Shortly after this exchange, we met in person at the glorious Scientiae 2014 conference in Vienna and although I kept thinking about the issues raised by Kees-Jan and their relation to my own scholarly workshop, three months had to pass before I found some time to write down my confessions.

C.J.’s lovely post about his work as a transcriber and researcher at the Newton Project at the University of Sussex, as well as the whole context of a great collection of hardly legible manuscripts he is coping with, made me to reconsider what I am actually doing as a researcher. It lead me to a simple observation that the backbone of my scholarly workshop is made by scribal practices. So here is my confession: I am a scribe.

Maybe my scholarly strategy has some other deeper, anthropological background or my mind is formed in such a way that I simply have to do this, but this is a fact: in order to made use of a primary source which has not been published in the form of a critical edition, I have to make an extensive transcription which is usually longer than the fragments I need to cite. Maybe some scholars do not need this, but I do. This is not a matter of my supposed frugality which would make me to transcribe these sources in order to avoid ordering some scans (which can be costly, by the way). I assure you, this is not the case. This is also not the issue of my general reading strategy, because there are books I can read without taking meticulous notes on them or without leaving even a single annotation on their margins. There is something in the manuscripts I am dealing with and with the early modern prints I am reading since October that forces me to digest them in this particular way: by making longer excerpts or copying them entirely.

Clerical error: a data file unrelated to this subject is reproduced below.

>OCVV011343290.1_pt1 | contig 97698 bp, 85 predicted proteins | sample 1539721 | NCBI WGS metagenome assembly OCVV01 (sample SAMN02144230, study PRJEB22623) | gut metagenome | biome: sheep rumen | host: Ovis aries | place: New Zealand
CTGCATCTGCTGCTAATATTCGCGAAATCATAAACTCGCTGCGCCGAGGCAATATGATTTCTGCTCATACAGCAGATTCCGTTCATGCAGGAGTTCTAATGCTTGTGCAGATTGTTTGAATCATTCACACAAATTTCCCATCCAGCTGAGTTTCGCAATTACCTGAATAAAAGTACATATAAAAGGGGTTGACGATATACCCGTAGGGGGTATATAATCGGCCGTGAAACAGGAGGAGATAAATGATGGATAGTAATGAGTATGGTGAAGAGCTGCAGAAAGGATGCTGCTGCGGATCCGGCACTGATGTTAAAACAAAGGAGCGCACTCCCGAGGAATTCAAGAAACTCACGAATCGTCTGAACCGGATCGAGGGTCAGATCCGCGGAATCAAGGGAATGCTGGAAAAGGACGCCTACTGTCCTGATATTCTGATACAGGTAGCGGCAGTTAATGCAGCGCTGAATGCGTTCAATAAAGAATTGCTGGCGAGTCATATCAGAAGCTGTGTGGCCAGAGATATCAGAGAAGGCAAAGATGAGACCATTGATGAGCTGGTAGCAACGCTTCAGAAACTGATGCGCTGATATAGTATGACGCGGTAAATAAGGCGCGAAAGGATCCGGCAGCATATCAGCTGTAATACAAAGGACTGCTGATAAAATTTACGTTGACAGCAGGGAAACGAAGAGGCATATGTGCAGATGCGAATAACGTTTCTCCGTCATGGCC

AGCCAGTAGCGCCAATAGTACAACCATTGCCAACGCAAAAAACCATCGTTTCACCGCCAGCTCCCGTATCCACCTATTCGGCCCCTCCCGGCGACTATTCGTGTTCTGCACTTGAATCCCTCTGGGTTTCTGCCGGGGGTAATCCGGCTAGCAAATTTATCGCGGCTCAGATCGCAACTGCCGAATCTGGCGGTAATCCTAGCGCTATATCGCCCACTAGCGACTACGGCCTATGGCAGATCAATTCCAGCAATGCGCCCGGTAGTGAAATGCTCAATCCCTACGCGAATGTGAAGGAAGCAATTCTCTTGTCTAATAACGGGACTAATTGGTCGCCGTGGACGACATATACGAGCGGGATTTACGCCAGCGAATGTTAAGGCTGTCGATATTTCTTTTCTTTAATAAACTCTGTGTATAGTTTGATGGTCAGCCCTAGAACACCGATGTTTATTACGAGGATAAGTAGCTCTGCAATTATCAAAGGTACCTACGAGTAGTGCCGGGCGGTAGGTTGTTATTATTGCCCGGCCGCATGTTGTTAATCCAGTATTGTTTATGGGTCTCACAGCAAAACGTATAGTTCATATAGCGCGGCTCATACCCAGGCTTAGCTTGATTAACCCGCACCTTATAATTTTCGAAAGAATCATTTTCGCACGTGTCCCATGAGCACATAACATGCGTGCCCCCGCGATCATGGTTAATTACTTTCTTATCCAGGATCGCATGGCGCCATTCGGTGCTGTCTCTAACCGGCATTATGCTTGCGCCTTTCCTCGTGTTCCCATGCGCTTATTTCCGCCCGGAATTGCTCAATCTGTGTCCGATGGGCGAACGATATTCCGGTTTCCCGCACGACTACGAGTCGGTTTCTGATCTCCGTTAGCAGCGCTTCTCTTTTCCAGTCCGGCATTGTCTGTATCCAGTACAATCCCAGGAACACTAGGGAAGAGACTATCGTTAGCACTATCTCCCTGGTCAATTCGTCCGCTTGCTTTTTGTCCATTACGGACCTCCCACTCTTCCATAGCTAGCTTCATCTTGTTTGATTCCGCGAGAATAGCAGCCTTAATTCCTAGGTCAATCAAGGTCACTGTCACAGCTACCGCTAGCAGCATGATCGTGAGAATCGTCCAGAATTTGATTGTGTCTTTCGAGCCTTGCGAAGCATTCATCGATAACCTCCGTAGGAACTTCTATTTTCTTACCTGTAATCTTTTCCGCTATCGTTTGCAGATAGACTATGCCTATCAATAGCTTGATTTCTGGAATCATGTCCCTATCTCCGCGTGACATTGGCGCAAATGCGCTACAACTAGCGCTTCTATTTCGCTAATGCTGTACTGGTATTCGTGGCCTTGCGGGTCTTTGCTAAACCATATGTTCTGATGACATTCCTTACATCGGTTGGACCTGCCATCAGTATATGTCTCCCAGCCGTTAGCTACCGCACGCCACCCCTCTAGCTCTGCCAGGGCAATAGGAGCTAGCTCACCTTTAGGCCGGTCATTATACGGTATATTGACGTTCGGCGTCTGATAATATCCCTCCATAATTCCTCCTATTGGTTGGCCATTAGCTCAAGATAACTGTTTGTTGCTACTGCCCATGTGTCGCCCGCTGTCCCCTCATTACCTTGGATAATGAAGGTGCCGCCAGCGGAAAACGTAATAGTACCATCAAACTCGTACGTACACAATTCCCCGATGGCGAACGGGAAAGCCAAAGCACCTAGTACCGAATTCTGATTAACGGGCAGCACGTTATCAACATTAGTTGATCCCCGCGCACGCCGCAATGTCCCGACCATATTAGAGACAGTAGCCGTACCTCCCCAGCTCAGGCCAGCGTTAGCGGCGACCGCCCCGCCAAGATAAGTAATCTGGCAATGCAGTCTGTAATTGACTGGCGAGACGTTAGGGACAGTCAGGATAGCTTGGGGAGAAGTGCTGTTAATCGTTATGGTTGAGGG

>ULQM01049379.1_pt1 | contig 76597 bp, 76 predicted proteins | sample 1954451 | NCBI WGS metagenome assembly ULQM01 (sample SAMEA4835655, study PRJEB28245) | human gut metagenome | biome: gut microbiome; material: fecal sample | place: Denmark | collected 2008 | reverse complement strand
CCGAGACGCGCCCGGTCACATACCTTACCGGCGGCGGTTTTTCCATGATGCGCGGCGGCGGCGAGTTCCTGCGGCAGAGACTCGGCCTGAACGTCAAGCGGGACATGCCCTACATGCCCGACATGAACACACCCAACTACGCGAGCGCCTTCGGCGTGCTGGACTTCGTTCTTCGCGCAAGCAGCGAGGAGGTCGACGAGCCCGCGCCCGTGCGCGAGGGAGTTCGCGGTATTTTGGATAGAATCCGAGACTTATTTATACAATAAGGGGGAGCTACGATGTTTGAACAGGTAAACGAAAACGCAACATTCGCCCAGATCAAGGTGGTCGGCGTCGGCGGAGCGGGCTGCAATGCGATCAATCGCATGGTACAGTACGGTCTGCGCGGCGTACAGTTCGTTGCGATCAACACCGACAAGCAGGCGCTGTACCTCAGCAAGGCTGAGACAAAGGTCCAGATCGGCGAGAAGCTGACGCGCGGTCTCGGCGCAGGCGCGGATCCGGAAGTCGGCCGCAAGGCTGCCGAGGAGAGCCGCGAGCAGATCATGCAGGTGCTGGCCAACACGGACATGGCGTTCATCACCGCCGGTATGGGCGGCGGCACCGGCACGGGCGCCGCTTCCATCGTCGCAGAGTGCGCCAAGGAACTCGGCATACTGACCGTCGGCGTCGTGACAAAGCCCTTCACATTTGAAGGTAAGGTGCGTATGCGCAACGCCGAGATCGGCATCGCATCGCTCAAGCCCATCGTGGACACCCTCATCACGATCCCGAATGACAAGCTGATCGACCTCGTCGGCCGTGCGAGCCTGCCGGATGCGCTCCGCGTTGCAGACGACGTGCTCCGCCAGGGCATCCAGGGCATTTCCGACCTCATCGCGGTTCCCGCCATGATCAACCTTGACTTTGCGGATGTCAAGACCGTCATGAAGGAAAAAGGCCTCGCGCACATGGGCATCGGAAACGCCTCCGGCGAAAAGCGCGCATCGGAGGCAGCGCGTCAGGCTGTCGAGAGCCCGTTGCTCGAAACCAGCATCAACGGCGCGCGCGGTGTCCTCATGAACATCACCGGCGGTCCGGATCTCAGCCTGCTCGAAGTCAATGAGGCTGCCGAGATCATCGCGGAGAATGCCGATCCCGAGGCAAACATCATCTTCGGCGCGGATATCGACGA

Over the past few months, since the beginning of my project I kept doing this with some occasional breaks. Frankly, it started long before my current project and this was my basic method of gathering materials for my doctorate. Back then, I used to spend long hours at the reading room(s) copying notes left by Socinian students in their copies of Ramist textbooks or trying to decipher faded out scribblings left by Ioannes Broscius in his Ramist prints and notebooks. Since October, I changed only the object of my study and the chronology-and-calendar related manuscripts and early modern some of them quite rare, prints from a number of Polish libraries replaced the Ramist textbooks as well as the pro- and anti-Ramist marginalia.